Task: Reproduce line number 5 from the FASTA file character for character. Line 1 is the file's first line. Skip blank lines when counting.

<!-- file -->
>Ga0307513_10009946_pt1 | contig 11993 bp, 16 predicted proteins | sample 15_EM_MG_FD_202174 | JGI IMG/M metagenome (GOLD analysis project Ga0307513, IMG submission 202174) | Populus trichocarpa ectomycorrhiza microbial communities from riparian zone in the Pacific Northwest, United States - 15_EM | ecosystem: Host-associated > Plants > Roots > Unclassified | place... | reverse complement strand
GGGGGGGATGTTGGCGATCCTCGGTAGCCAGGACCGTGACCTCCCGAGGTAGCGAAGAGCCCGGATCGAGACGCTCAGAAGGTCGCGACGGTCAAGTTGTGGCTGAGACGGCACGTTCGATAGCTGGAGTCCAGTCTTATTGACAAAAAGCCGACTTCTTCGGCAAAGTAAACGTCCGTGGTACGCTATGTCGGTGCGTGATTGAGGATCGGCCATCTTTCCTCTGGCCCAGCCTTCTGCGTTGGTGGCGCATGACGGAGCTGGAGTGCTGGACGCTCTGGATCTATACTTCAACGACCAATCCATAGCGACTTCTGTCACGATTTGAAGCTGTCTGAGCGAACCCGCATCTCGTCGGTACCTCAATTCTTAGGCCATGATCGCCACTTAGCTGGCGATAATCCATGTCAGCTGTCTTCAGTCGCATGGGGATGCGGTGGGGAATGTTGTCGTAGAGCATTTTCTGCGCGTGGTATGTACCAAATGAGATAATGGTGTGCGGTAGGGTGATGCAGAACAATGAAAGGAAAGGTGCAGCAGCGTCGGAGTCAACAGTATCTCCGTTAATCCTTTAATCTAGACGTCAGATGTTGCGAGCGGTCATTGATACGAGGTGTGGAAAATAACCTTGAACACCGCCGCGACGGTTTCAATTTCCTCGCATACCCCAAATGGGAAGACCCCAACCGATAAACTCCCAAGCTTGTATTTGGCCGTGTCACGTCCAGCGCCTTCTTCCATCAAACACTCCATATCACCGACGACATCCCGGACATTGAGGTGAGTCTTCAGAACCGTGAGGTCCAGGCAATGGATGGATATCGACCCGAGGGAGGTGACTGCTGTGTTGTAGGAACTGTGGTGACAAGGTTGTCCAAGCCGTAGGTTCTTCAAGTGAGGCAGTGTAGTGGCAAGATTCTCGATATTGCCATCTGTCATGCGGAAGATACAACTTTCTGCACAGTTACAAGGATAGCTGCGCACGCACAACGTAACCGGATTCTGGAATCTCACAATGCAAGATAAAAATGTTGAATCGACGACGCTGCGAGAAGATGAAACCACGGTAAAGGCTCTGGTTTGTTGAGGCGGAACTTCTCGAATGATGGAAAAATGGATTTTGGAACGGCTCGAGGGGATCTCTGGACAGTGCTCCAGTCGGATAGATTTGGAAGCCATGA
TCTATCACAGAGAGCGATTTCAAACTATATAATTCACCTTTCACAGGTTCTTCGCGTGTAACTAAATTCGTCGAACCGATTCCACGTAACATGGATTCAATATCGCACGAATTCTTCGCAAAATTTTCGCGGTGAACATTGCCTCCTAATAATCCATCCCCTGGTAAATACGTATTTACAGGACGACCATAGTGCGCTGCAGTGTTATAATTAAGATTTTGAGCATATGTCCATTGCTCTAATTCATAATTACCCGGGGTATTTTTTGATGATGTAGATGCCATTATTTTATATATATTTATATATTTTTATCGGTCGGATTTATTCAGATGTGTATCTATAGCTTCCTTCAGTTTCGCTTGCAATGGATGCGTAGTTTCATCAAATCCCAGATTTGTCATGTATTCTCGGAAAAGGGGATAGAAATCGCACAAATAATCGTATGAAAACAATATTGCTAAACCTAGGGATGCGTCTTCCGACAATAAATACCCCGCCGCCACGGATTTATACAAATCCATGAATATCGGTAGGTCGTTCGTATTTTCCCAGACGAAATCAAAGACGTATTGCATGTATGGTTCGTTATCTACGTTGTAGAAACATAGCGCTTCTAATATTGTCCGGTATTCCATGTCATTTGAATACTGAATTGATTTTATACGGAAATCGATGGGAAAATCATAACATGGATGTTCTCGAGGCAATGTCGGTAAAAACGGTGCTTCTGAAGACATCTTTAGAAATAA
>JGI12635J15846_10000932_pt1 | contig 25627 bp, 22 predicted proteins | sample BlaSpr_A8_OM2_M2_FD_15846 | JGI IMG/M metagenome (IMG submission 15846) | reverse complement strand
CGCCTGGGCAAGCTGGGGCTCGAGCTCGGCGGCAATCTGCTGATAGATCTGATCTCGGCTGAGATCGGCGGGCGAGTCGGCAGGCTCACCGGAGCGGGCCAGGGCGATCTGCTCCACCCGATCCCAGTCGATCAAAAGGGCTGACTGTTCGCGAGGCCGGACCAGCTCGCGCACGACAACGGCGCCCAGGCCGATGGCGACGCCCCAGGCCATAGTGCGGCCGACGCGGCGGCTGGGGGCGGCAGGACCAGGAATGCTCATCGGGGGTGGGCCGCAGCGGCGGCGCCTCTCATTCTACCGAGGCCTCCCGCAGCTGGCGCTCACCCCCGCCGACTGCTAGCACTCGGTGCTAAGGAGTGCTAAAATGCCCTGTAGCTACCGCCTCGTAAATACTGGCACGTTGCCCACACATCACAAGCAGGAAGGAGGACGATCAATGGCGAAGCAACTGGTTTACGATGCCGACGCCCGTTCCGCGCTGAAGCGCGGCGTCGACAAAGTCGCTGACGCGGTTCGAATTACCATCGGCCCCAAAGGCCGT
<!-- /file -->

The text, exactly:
CGCCTGGGCAAGCTGGGGCTCGAGCTCGGCGGCAATCTGCTGATAGATCTGATCTCGGCTGAGATCGGCGGGCGAGTCGGCAGGCTCACCGGAGCGGGCCAGGGCGATCTGCTCCACCCGATCCCAGTCGATCAAAAGGGCTGACTGTTCGCGAGGCCGGACCAGCTCGCGCACGACAACGGCGCCCAGGCCGATGGCGACGCCCCAGGCCATAGTGCGGCCGACGCGGCGGCTGGGGGCGGCAGGACCAGGAATGCTCATCGGGGGTGGGCCGCAGCGGCGGCGCCTCTCATTCTACCGAGGCCTCCCGCAGCTGGCGCTCACCCCCGCCGACTGCTAGCACTCGGTGCTAAGGAGTGCTAAAATGCCCTGTAGCTACCGCCTCGTAAATACTGGCACGTTGCCCACACATCACAAGCAGGAAGGAGGACGATCAATGGCGAAGCAACTGGTTTACGATGCCGACGCCCGTTCCGCGCTGAAGCGCGGCGTCGACAAAGTCGCTGACGCGGTTCGAATTACCATCGGCCCCAAAGGCCGT